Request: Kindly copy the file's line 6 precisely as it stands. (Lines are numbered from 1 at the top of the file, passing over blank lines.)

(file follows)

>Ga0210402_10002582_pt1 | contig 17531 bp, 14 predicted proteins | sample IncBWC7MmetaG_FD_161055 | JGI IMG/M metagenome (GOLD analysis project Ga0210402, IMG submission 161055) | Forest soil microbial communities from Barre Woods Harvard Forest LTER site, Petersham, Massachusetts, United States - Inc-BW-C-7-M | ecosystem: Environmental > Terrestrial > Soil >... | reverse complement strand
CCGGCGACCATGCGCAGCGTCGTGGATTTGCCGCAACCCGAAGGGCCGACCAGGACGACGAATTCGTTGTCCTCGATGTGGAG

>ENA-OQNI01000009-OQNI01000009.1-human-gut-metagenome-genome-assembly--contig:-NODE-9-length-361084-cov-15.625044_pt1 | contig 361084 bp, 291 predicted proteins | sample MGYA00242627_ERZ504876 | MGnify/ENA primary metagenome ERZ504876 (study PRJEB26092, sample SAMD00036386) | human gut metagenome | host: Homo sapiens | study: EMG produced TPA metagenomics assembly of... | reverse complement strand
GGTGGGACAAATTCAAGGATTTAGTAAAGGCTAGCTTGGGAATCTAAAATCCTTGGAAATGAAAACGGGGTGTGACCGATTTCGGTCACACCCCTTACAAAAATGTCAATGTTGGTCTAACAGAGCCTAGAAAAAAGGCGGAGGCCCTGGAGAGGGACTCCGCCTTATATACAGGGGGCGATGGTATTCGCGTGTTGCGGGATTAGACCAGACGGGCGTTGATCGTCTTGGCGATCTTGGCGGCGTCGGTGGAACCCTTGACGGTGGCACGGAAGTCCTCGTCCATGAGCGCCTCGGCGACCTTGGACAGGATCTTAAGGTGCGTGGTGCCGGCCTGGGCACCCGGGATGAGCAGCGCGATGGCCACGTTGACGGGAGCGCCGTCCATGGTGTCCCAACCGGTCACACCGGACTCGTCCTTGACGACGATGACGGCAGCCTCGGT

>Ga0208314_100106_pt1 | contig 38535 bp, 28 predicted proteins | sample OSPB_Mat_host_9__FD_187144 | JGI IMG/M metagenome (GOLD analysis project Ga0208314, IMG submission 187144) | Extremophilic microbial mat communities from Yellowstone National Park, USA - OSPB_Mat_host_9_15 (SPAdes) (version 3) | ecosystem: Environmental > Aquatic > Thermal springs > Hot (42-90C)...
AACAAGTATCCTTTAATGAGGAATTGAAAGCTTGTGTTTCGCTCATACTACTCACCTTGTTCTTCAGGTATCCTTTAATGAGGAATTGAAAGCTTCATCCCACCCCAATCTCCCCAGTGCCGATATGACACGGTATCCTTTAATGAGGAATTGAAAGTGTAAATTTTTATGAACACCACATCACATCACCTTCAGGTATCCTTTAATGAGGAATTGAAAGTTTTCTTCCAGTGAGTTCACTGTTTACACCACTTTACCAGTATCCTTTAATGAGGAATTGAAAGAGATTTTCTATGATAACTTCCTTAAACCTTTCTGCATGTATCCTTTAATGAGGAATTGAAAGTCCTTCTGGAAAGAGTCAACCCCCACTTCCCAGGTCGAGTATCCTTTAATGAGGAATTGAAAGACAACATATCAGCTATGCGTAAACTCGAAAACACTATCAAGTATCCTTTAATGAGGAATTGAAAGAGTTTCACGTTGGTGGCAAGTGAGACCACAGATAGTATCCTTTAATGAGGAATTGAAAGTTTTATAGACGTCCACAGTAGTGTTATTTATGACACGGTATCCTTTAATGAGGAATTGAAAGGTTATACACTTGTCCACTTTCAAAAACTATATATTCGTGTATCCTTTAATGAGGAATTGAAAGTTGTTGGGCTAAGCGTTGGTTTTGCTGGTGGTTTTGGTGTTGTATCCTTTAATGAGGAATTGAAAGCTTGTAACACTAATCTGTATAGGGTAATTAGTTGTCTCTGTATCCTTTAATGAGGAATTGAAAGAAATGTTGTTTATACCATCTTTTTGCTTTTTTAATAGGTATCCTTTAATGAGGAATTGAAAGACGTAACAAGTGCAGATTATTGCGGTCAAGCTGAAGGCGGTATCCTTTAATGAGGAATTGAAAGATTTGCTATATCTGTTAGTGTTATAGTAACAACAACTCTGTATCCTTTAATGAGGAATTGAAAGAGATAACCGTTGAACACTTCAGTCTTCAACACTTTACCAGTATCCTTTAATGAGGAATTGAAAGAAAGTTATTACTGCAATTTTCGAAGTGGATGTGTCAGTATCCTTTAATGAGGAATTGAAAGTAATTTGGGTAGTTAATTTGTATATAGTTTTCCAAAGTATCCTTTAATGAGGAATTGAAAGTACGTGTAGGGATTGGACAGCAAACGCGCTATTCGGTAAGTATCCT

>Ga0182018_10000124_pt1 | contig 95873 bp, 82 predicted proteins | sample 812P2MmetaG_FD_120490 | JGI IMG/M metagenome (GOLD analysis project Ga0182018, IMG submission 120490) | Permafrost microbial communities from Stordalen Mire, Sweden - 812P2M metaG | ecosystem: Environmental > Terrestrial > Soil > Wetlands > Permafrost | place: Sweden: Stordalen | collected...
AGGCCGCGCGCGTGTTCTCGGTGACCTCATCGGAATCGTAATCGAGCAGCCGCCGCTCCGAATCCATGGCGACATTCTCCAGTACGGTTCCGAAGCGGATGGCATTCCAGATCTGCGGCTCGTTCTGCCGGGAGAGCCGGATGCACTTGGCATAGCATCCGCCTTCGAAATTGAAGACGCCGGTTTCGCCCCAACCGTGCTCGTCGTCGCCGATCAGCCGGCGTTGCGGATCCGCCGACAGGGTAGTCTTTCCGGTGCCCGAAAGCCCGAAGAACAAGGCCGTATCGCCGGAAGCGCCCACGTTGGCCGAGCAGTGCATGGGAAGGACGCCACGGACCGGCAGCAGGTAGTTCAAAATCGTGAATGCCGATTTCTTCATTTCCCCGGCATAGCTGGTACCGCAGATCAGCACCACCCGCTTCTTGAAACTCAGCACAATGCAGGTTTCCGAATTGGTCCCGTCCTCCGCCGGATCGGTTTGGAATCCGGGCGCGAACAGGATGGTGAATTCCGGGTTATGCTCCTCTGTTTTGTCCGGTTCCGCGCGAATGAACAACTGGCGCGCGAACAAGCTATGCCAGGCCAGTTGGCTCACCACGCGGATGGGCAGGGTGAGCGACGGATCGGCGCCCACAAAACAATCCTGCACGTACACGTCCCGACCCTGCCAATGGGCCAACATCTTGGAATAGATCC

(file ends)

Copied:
AACAAGTATCCTTTAATGAGGAATTGAAAGCTTGTGTTTCGCTCATACTACTCACCTTGTTCTTCAGGTATCCTTTAATGAGGAATTGAAAGCTTCATCCCACCCCAATCTCCCCAGTGCCGATATGACACGGTATCCTTTAATGAGGAATTGAAAGTGTAAATTTTTATGAACACCACATCACATCACCTTCAGGTATCCTTTAATGAGGAATTGAAAGTTTTCTTCCAGTGAGTTCACTGTTTACACCACTTTACCAGTATCCTTTAATGAGGAATTGAAAGAGATTTTCTATGATAACTTCCTTAAACCTTTCTGCATGTATCCTTTAATGAGGAATTGAAAGTCCTTCTGGAAAGAGTCAACCCCCACTTCCCAGGTCGAGTATCCTTTAATGAGGAATTGAAAGACAACATATCAGCTATGCGTAAACTCGAAAACACTATCAAGTATCCTTTAATGAGGAATTGAAAGAGTTTCACGTTGGTGGCAAGTGAGACCACAGATAGTATCCTTTAATGAGGAATTGAAAGTTTTATAGACGTCCACAGTAGTGTTATTTATGACACGGTATCCTTTAATGAGGAATTGAAAGGTTATACACTTGTCCACTTTCAAAAACTATATATTCGTGTATCCTTTAATGAGGAATTGAAAGTTGTTGGGCTAAGCGTTGGTTTTGCTGGTGGTTTTGGTGTTGTATCCTTTAATGAGGAATTGAAAGCTTGTAACACTAATCTGTATAGGGTAATTAGTTGTCTCTGTATCCTTTAATGAGGAATTGAAAGAAATGTTGTTTATACCATCTTTTTGCTTTTTTAATAGGTATCCTTTAATGAGGAATTGAAAGACGTAACAAGTGCAGATTATTGCGGTCAAGCTGAAGGCGGTATCCTTTAATGAGGAATTGAAAGATTTGCTATATCTGTTAGTGTTATAGTAACAACAACTCTGTATCCTTTAATGAGGAATTGAAAGAGATAACCGTTGAACACTTCAGTCTTCAACACTTTACCAGTATCCTTTAATGAGGAATTGAAAGAAAGTTATTACTGCAATTTTCGAAGTGGATGTGTCAGTATCCTTTAATGAGGAATTGAAAGTAATTTGGGTAGTTAATTTGTATATAGTTTTCCAAAGTATCCTTTAATGAGGAATTGAAAGTACGTGTAGGGATTGGACAGCAAACGCGCTATTCGGTAAGTATCCT